South Carolina Slaw

This South Carolina slaw is made with cabbage and carrots and a sweetly tangy dressing based on apple cider vinegar and mustard is a summer must. No mayo required, so it’s safe for those with egg allergies.

A wooden bowl filled with South Carolina slaw with a spoon beside it.

This South Carolina slaw may not be recognizable as coleslaw to those who’ve never experienced slaw minus the mayo. Instead it boasts a sweet vinegary tanginess that we consider a must alongside any sort of ‘cue. Originally published May 21, 2016.Renee Schettler Rossi

South Carolina Slaw

  • Quick Glance
  • (2)
  • 15 M
  • 15 M
  • Serves 6 to 8
5/5 - 2 reviews
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Place the cabbage and carrots in a large bowl.

In a small saucepan off the heat, whisk together the vinegar, sugar, oil, Dijon mustard, dry mustard, celery seeds, kosher salt, and pepper until the sugar dissolves. Bring to a boil over medium-high heat. Immediately remove from the heat and either pour it over the cabbage mixture right away if you prefer slightly wilted coleslaw or let it stand for anywhere from 10 minutes to an hour to cool before pouring it over the cabbage mixture if you prefer a crunchy coleslaw. Toss to coat. Serve immediately. (If you want to make the slaw ahead of time, refrigerate the cabbage and carrots separate from the boiled dressing and toss just before serving.)

Print RecipeBuy the The Southern Vegetable Book cookbook

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    Quicker South Carolina Slaw Variation

    • Instead of creating those gorgeous carrot ribbons simply julienne or shred the carrots and toss them with the cabbage.

    Recipe Testers' Reviews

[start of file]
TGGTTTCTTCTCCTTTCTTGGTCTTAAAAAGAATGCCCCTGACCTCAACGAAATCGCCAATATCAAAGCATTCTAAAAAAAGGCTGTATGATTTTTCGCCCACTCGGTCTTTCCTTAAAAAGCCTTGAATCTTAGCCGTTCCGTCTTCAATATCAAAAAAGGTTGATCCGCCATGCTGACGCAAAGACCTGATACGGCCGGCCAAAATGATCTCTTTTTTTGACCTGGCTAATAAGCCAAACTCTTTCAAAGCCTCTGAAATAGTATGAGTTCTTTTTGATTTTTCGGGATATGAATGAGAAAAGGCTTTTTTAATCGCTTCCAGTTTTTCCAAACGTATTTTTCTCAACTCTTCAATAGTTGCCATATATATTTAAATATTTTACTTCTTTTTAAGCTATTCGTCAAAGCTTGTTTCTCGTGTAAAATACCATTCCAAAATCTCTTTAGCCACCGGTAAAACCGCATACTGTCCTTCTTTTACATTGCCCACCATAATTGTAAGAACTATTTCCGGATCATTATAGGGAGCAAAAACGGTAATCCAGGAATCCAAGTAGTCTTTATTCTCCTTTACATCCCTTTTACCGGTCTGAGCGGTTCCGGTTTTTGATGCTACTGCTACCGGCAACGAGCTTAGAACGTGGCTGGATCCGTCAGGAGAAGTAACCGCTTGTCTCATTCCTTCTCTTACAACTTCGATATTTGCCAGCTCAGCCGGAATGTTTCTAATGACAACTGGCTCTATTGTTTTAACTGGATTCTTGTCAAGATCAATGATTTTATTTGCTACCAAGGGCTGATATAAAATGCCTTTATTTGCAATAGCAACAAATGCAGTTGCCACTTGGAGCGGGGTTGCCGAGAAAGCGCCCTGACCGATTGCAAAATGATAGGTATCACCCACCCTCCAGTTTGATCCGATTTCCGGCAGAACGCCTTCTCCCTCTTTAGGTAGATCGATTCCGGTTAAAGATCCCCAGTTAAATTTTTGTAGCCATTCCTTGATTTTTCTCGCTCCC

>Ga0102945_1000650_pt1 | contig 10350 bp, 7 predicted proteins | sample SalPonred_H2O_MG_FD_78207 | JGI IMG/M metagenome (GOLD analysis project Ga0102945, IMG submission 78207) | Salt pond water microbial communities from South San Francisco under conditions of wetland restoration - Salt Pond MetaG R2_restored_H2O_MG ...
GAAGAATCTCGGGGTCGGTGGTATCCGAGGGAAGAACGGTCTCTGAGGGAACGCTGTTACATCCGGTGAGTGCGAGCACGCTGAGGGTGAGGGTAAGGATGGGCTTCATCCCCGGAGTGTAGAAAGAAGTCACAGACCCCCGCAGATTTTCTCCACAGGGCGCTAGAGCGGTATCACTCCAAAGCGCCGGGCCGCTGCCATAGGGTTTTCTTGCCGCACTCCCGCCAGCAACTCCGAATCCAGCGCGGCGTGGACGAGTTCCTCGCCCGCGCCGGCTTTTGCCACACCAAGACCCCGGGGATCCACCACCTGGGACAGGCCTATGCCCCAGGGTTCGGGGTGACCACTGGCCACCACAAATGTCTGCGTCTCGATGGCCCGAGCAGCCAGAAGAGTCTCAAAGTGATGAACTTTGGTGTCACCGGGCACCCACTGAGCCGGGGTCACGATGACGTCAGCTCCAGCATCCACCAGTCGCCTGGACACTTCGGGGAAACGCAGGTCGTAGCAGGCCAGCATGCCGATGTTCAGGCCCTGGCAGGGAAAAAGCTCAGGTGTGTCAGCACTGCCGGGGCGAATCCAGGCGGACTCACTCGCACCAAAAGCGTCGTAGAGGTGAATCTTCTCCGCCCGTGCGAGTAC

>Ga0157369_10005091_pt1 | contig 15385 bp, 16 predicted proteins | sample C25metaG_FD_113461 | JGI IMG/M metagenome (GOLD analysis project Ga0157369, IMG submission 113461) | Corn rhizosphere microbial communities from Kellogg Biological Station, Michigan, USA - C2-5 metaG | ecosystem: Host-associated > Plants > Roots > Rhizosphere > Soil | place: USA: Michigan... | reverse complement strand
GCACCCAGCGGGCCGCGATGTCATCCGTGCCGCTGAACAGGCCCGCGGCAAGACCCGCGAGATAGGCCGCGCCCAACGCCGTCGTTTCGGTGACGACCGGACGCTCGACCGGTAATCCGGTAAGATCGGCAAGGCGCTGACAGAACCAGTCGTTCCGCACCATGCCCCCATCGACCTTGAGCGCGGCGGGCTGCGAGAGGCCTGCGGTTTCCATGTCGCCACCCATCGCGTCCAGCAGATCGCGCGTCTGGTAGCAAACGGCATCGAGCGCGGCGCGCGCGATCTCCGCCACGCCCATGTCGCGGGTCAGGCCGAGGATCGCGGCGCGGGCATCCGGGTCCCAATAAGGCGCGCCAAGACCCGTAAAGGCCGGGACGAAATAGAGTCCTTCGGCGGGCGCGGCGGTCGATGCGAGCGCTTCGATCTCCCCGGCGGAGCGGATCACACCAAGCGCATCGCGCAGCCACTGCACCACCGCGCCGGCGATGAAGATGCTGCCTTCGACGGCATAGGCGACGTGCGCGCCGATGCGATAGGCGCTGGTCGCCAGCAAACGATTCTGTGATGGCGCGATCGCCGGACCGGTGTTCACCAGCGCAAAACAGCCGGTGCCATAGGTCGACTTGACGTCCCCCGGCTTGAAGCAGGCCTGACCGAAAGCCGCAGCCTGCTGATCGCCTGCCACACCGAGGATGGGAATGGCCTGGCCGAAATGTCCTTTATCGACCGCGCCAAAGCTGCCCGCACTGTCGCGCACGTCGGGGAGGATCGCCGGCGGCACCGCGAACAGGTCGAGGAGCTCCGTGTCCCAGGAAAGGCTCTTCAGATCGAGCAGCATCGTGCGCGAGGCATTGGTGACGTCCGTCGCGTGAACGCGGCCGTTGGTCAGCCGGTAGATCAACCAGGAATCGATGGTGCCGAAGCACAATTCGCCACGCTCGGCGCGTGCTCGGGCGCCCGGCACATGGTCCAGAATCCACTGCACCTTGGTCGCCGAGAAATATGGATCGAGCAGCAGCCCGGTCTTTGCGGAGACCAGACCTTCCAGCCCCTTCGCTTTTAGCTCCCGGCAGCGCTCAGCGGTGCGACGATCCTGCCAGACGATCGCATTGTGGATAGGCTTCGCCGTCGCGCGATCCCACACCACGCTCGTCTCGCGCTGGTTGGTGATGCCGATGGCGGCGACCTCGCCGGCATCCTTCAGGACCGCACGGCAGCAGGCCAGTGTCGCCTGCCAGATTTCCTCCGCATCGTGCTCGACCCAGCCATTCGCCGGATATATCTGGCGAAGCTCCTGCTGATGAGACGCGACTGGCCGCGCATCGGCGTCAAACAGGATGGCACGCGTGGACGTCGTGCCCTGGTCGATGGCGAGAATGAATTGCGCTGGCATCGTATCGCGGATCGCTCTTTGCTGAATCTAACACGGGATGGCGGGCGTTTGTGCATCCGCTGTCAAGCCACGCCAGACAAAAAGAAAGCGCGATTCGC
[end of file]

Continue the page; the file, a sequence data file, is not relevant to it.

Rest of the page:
This South Carolina Slaw was fantastic! We could not stop eating it until it was completely gone. The salad was crunchy and the dressing light and tangy. This will be my go-to salad for potlucks and summer barbecues. I did cool the dressing to room temperature before adding it to the salad. We just kept eating it until it was gone.

    The slaw was nice and tangy and crisp. The dressing was just enough to coat the slaw so that it was not too soggy. I did let the liquid cool for 10 minutes before tossing everything so as to not wilt the cabbage. The next time I make this I will add another teaspoon sugar.


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    1. This South Carolina slaw was the perfect companion to my pulled pork made with Vinegar Barbecue Sauce. As opposed to traditional mayo-based slaws that often fall short on flavor pop, this slaw is fresh, crunchy, and tangy. I love the way the dressing almost acts like a pickling agent within minutes of dressing the slaw. This may be a personal preference, but I found it even better on the second day once all the dressing was absorbed by the cabbage. My only tip is that I think there is enough dressing to do a full head of cabbage; when I did only half, I felt there was a bit too much dressing pooling at the bottom of the bowl.

    2. This is very similar to my mother’s recipe but hers used double the amount of sugar. I always reduced it. But you don’t have to wait to toss together as this dressing keeps the cabbage crispy for days. I am always amazed at how long this lasts in the refrigerator.

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